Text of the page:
Transit advocates, pedestrian advocates, urbanists and in general all the people who are trying to improve the quality of life in cities need to talk about gentrification. Not because improvements to transit or walking or urban quality of life lead to gentrification, but because some people think they do. Others, bizarrely, are scapegoating the people moving to urban areas, as though their migration were the result of either nefarious conspiracy or a spontaneous coincidence of individual greed. Some of these demagogues are willing to attack the transit and quality of life improvements, the people promoting those improvements, or the migrants themselves, in a desperate attempt to prevent this change.
The fact of the matter is that the transit and quality of life improvements are largely the effect, not the cause, of the move back to the cities. The suburban growth ponzi scheme and the hippie back-to-the-land fantasy have run out of money, and the jobs are leaving. As the jobs leave the suburbs and the country, the quality of life goes down, and people flee for the cities.
These migrants may be a bit insensitive, but they are not conspiring amongst themselves to take from city dwellers, and they are not acting out of greed and jealousy; rather, their own dislocation from their homes deserves as much sympathy from anti-gentrification activists as that of the people they are displacing.
This migration is much more powerful than the anti-gentrification demagogues. Even if they manage to keep cities as inconvenient as they are, people will keep coming. The only way they could stem the tide is if they somehow manage to bring the cities down to the level of the suburbs. Short of bringing back the crack epidemic and setting the South Bronx on fire again, I just don't see it.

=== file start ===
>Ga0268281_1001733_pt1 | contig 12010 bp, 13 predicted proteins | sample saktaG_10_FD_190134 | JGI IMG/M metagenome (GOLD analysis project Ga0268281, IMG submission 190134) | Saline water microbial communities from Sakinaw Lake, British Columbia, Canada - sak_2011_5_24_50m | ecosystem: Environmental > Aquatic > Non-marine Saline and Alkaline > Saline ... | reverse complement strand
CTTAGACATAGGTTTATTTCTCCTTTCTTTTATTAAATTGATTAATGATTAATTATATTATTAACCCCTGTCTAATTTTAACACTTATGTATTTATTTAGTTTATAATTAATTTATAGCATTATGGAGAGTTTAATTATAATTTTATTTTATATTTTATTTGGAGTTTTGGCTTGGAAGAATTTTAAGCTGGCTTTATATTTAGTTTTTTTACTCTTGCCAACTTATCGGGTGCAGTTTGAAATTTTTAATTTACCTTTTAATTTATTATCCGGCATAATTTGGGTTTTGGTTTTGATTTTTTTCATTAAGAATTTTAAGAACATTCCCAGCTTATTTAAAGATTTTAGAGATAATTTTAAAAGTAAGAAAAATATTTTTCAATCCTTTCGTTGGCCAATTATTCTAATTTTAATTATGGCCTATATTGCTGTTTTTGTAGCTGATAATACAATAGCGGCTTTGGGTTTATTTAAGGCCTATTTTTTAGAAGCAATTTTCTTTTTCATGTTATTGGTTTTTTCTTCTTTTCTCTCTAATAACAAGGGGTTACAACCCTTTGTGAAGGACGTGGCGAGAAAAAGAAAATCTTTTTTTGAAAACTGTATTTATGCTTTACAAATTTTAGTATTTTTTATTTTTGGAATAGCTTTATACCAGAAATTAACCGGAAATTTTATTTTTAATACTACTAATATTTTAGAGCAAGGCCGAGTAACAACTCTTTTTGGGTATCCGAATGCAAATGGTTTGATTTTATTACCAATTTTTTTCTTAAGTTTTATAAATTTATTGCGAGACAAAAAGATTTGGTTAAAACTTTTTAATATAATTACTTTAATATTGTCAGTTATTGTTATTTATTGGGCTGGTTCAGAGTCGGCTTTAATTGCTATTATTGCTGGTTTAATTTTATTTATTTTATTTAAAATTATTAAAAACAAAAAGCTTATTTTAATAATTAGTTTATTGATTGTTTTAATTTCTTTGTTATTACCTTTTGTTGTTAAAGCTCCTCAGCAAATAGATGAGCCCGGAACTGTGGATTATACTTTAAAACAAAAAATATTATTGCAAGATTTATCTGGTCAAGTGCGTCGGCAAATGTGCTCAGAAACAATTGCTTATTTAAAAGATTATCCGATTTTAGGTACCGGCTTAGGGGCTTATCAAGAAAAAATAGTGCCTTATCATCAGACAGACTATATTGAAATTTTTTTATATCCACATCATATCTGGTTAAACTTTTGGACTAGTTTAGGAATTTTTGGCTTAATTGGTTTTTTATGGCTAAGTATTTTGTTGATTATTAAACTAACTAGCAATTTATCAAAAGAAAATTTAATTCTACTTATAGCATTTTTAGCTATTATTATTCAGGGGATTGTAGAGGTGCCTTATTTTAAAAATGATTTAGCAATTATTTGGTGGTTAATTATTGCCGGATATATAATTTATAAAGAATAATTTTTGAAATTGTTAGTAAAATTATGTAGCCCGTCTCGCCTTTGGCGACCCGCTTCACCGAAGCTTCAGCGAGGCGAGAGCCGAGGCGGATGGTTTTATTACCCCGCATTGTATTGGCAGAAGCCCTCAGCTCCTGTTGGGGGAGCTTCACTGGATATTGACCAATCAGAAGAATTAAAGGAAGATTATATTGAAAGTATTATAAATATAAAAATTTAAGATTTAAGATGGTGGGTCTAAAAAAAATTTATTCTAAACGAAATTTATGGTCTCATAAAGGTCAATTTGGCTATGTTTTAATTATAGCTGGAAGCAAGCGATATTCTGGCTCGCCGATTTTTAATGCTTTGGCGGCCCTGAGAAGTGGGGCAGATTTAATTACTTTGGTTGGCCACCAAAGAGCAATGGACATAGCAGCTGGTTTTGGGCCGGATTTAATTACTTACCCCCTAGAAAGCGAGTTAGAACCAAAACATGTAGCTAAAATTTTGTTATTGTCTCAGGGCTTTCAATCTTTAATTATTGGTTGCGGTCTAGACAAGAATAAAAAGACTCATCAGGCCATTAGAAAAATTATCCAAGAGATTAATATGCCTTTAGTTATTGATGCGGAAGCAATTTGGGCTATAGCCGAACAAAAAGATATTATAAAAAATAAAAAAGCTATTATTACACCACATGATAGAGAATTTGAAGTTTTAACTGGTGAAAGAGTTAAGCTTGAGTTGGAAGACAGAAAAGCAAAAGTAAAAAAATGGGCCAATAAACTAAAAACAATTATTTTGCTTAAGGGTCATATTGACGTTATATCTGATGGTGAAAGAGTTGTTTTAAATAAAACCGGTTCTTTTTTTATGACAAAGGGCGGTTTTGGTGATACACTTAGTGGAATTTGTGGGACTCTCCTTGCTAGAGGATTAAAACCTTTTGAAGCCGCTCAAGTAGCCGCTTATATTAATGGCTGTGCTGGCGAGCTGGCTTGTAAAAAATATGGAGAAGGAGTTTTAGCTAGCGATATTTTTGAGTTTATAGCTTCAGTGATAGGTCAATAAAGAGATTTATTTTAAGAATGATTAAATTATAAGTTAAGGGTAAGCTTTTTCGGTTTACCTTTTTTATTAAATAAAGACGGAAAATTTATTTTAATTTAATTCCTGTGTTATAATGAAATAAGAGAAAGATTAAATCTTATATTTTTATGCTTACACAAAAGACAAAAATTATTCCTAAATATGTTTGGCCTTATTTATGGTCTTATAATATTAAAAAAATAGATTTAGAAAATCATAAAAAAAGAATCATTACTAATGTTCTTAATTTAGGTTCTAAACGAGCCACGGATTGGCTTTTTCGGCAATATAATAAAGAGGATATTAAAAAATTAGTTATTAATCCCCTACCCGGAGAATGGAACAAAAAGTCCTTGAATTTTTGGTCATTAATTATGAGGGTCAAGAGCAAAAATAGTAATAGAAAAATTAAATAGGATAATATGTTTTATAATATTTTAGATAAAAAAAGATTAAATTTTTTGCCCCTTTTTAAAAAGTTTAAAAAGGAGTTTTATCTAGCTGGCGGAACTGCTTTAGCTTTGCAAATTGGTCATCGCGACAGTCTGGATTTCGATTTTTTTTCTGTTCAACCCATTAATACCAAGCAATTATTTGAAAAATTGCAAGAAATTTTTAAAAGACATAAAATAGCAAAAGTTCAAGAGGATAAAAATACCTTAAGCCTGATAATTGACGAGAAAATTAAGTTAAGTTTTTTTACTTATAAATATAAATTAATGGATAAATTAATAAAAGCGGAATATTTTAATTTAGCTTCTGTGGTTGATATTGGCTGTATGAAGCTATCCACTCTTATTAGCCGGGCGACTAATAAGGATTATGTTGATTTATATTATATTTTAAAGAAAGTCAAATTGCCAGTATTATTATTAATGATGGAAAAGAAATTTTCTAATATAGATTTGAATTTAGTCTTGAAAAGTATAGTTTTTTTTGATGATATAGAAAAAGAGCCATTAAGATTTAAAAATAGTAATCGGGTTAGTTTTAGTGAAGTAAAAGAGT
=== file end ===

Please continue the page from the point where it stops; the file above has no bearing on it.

The demagogues may not succeed in stopping the migration to the cities, but they can do some damage, and make cities, suburbs and country miserable places all around. Fortunately, some of them are motivated by a heartfelt desire to help others that has been twisted to scapegoating and destruction. They may be amenable to reason, and that is why we need to be prepared.
Really, it is the concept of "gentrification" as a thing that leads to this misradicalization. Gentrification may seem to be a neat, easily identifiable phenomenon - uh oh, there's a new coffee bar over here, and a vintage record store over there! - but the effects that people complain about are hardly that simple.
Even though some people may complain about restaurants and "hipsters," these are not the substantive concerns that others take seriously. The worst effects of gentrification are (a) rising prices and rents, which squeeze the budgets of old-time residents and businesses whose incomes have not risen, (b) displacement as those residents move to cheaper areas, (c) loss of services as the businesses close or move away, and (d) disconnection as people and businesses that are displaced may move to different areas and have difficulty keeping in touch.
In general, I'm not really swayed by the loss of services argument. I may mourn the passing of Big Nick's Burger Joint or Shakespeare and Company, but I actually think the Shake Shack burgers and the browsing experience at Barnes and Noble are better than their predecessors.
I'm also not troubled by displacement in itself: migration is a fact of life. The idea that the children of African Americans or Puerto Ricans who moved to the neighborhood forty years ago have more of a right to it than the grandchildren of Jews and Italians who moved there eighty years ago is just bizarre. The problems come when the displacement is too fast and too extreme, and scatters people who otherwise want to be together.
The real question is not whether to avoid or stop "gentrification," it's whether we can slow or ease the displacement, and make it so that when people do get displaced, they wind up in places that are almost as nice as the places they left.
In order to do that, we need to further unpack "gentrification." This migration is not a simple one: in fact, it is at least three migrations combined, and not all of them equally necessary. We need to do what we can to reduce that inmigration. The displacement is not automatically necessary: we need to increase the amount of housing and jobs in the city, so that the old-timers can live alongside the newcomers instead of being forced out. We need to make sure that poor city dwellers aren't simply being displaced to the same dangerous, unpleasant, disconnected suburbs that the middle-class migrants are leaving behind - with less ability to afford cars.
Will this convince the misguided radicals who see gentrification in black and white terms? Hard to tell. Will it help me feel better promoting transit and urban life? Yes. I'll talk more about these issues in future posts.